Even as the battles continue in the areas of Iraq occupied and held for years by ISIS/Daesh militia, news outlets are reporting on the sound of hope echoing from the battleground city of Bartella, as church bells rang out after two years of silence.
For the first time in two years, Hussam Matteh prayed in his ancestral Christian homeland after Iraqi security forces recaptured Bartella this week — the first Iraqi Christian town to be wrested from the grip of jihadi militants.
Mr Matteh and a small clutch of fighters from the small Christian militia known as the Nineveh Plains Forces joined Iraq’s elite counter-terrorism forces to raise the cross in the Syriac Orthodox Church of St Matthew after recapturing the town.
They rang the church bells even as gunfire rattled in the distance and a cloud of black smoke from an explosion spiralled on the horizon. The fighters, who have vowed to stay and defend the area now that it is out of Isis hands, prayed hurriedly before leaving behind an altar blackened by an explosion and stepping around dusty pews knocked on their sides. Pages of ancient Syriac script were scattered across the floor.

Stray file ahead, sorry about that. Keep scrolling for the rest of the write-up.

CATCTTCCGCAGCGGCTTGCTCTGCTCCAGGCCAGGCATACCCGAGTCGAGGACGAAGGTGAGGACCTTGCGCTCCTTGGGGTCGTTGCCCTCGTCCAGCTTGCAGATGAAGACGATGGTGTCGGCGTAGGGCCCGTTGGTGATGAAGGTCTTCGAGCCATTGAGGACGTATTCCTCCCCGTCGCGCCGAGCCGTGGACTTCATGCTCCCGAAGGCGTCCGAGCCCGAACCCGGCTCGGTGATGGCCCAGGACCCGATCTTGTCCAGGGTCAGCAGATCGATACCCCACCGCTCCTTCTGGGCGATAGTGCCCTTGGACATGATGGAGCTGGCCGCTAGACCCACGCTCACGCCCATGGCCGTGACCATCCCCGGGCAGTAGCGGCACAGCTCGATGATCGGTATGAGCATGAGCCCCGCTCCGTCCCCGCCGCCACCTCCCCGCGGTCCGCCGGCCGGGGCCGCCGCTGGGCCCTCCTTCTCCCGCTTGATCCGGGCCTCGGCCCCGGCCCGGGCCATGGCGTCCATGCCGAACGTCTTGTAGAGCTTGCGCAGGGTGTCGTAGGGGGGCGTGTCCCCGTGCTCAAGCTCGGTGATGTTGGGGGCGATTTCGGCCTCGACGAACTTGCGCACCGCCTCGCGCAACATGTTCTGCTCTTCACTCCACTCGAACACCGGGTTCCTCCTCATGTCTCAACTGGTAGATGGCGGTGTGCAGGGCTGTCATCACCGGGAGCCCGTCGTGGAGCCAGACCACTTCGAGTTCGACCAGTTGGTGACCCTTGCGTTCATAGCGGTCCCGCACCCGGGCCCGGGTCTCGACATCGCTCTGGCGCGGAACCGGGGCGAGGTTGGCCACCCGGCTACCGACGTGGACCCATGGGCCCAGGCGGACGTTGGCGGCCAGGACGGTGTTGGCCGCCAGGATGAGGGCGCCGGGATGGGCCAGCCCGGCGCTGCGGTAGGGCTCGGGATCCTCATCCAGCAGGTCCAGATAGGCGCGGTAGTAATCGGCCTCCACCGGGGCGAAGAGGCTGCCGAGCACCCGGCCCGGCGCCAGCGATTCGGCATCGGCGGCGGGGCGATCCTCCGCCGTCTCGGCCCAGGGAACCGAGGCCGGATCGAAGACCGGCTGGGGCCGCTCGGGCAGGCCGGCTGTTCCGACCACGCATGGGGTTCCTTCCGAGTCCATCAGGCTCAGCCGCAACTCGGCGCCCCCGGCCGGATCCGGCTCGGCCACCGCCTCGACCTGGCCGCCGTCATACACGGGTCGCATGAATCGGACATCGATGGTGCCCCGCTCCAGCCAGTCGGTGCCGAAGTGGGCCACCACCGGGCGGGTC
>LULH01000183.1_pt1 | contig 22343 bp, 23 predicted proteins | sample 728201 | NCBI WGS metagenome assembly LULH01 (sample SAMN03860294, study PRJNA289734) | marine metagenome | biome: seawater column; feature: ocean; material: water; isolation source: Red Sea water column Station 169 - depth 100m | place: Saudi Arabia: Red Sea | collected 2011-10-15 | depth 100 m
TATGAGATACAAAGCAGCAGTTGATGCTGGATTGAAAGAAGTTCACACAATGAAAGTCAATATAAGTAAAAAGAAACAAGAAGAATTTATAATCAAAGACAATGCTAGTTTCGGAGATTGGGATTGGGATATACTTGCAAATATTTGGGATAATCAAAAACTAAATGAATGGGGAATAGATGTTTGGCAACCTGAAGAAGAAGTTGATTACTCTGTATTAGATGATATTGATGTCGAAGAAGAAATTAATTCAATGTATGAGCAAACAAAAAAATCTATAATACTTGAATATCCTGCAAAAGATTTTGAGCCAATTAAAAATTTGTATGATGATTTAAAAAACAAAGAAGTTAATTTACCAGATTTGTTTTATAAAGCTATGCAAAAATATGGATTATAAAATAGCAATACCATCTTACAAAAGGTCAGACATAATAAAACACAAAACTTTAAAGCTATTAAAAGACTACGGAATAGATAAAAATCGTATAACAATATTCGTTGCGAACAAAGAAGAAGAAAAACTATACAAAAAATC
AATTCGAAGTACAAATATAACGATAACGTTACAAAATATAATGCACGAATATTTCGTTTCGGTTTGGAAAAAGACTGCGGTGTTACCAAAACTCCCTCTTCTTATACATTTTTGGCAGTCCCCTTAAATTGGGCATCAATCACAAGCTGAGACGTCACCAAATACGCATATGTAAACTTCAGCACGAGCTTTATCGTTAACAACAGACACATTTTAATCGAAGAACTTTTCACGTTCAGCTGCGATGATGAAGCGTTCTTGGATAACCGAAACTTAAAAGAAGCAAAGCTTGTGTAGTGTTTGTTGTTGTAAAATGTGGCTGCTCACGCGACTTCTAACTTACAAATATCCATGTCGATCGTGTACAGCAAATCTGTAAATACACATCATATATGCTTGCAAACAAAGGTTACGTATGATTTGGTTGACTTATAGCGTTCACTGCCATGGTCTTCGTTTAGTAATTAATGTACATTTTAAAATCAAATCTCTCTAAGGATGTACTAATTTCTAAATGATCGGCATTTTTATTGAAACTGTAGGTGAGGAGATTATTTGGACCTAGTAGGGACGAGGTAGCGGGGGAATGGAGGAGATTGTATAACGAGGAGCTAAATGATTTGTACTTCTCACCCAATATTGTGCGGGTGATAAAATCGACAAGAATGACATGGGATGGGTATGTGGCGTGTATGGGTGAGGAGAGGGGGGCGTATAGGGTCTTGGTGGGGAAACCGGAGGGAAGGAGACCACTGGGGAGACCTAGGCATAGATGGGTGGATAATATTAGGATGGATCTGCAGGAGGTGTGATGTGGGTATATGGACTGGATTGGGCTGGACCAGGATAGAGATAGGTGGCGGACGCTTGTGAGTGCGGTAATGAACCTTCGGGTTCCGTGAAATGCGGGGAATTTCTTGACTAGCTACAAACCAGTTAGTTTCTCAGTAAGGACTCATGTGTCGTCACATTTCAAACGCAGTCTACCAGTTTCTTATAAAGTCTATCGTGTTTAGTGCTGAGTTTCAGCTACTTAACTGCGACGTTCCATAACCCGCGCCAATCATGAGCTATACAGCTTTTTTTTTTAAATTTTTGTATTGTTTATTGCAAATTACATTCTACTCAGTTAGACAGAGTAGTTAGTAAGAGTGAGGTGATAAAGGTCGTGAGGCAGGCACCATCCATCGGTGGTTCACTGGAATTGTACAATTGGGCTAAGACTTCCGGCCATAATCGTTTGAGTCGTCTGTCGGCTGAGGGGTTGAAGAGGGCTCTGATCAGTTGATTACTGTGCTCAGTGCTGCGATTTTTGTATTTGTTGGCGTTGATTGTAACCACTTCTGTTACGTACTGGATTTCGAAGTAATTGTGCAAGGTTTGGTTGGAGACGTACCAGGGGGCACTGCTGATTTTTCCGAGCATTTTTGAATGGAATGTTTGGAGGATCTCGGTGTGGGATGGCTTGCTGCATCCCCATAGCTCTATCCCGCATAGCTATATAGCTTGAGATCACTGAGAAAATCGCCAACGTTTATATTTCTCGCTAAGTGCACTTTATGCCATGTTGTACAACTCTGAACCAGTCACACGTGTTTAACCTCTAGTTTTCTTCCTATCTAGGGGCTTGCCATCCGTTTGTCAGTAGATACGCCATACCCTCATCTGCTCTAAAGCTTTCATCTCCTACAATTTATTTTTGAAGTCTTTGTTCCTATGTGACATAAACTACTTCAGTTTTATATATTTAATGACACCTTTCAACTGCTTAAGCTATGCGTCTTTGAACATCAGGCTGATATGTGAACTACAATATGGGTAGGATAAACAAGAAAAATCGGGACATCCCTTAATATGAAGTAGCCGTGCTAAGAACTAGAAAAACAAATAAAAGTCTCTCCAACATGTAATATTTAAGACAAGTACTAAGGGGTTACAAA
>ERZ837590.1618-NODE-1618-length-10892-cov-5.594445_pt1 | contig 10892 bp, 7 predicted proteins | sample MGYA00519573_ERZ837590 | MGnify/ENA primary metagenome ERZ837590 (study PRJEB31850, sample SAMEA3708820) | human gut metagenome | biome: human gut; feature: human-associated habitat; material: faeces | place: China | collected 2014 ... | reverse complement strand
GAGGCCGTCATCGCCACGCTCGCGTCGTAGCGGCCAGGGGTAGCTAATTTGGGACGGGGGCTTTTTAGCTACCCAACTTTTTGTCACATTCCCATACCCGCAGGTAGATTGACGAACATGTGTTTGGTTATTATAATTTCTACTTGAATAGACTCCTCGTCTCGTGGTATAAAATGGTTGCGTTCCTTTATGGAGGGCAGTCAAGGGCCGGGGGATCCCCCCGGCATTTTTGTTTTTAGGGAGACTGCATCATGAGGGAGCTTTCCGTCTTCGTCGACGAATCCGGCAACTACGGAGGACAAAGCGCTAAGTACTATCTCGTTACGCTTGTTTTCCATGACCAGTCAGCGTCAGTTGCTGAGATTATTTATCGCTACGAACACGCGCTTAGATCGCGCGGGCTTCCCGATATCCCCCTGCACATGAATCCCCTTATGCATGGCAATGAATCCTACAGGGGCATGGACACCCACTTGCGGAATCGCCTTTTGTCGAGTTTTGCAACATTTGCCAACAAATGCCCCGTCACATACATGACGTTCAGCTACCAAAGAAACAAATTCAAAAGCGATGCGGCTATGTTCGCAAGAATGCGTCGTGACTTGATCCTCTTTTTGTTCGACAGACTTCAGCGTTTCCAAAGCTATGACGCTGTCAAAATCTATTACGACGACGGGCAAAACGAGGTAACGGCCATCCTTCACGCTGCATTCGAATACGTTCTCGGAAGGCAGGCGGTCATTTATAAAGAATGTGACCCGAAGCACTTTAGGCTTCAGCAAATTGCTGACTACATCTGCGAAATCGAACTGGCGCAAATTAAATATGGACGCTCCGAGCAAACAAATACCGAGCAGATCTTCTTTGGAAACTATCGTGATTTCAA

“We’re feeling something you can’t describe — that’s how happy we are,” said Mr Matteh, his eyes red-rimmed from tears. “We are now back home in the land of our ancestors, our churches and our heritage.”
The Daily Telegraph included video of the Iraqi forces arriving in the church. It reports that an estimated 65,000 of 200,000 displaced Assyrian Christians might eventually want to return to the Nineveh Plains – but that their future remains, at this point, far from certain.
In the meantime, on Saturday, the bells rang at least once more.
Featured image: Nineveh Plain Forces via Twitter